New publication on social media and social movements in South Korea

Late December 2015 our chapter Voicing Discontent in South Korea. Origins and Channels of Online Civic Movements by Se Jung Park and myself was published in The Routledge Companion to Social Media and Politics and edited by Axel Bruns, Gunn Enli, Eli Skogerbø, Anders Olof Larsson, and Christian Christensen. The edited book consists of a large and diverse collection on social media and politics.

Our chapter consists of three sections. The first section “South Korea’s Path to Wealth and Democracy” is a brief look into South Korea’s recent history of developing into a democracy and economic prosperity driven by Korea’s technology industry (cf. Samsung, LG). The second section focuses on the distinct Korean Web culture and its fast Internet infrastructure. The third section focuses on the sociopolitical relations in South Korea’s collectivist culture. Using World Values Survey data we compare South Korea to other countries, in terms of confidence in political institutions such as parliament and government, civil services, and political parties. In the following section three cases on social movements and social media are presented: Candlelight protests, citizen journalism: OhmyNews, and Gangjeong Movement. The subsequent section focuses on Internet regulation and Election Laws in South Korea, followed by the conclusion.

A big thank you to the editors for inviting to contribute and a special big thank you to Nicki Hall, the project coördinator, for managing this project. More information about the book can be found on the publisher’s website Routledge and on Amazon.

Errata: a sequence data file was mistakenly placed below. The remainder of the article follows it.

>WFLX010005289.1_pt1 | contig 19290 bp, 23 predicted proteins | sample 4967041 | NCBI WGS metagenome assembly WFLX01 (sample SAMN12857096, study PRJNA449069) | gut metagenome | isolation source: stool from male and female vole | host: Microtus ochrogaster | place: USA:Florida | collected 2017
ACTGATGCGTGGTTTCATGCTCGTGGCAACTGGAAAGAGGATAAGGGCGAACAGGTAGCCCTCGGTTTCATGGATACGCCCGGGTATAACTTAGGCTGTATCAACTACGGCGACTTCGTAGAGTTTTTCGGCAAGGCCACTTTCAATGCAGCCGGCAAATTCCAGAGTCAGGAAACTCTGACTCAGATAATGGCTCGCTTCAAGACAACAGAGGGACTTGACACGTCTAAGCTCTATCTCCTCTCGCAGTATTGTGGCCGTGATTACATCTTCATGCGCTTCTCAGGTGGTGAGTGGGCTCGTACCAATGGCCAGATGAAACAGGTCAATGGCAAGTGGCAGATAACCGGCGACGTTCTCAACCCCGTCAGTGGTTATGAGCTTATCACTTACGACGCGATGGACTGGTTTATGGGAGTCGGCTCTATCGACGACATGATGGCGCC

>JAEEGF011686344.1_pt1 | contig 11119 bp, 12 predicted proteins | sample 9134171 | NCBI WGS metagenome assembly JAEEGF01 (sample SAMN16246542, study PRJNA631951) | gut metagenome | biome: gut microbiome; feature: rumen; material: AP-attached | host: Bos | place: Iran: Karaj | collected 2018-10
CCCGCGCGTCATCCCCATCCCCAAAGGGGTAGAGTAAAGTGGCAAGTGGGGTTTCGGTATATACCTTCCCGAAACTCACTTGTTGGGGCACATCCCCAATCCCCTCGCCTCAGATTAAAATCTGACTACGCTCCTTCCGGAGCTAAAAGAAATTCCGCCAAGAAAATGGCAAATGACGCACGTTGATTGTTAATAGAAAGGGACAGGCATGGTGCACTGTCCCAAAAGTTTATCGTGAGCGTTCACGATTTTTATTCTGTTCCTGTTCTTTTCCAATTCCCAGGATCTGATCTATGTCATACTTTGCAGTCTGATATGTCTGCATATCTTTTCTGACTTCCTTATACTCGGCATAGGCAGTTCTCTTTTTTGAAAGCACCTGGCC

Below are some pictures of a 2008 Candlelight protest that turned violent, the Sewol Candlelight protest of 2014 as well as some videos of recent protests (November 2015) against president Park Geun-hye’s policies. Although these protests are violent, according to experts (mentioned in the first video) South Korea is in a transition to peaceful rallying.
[cycloneslider id=”candlelight-protest”]

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New publication about viral ads

This week a new publication of ours was published:
Ketelaar, P. E., Janssen, L., Vergeer, M., van Reijmersdal, E. A., Crutzen, R., & van ‘t Riet, J. (online first). The success of viral ads: Social and attitudinal predictors of consumer pass-on behavior on social network sites. Journal of Business Research. http://doi.org/10.1016/j.jbusres.2015.10.151

Below is the abstract

This study investigates which factors predict whether consumers will pass on viral advertising communications to their friends on a social network site. A conceptual framework consisting of three attitudinal and three social predictors of forwarding online content was tested using three real-life advertising campaigns that were spread simultaneously through the Dutch social network site Hyves. Results show that viral advertising pass-on behavior was significantly predicted by a positive attitude toward the brand, the advertisement, and toward viral advertising in general. For two of the three advertisements participants were more likely to forward the advertisement when the advertisement was received from a friend rather than a company. The present study is the first to investigate the predictors of actual pass-on behavior of viral advertisements in the context of a social network site, thereby significantly contributing to existing knowledge on the drivers of viral advertising success.

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Rumble on Youtube: Psy vs Justin Bieber

On Saturday November 24th 2012 history was written: The most viewed Youtube video up til then – Canadian Justin Bieber’s baby with 805.914.820 views – was surpassed by South Korean Psy’s Gangnam Style with 833.499.683 views.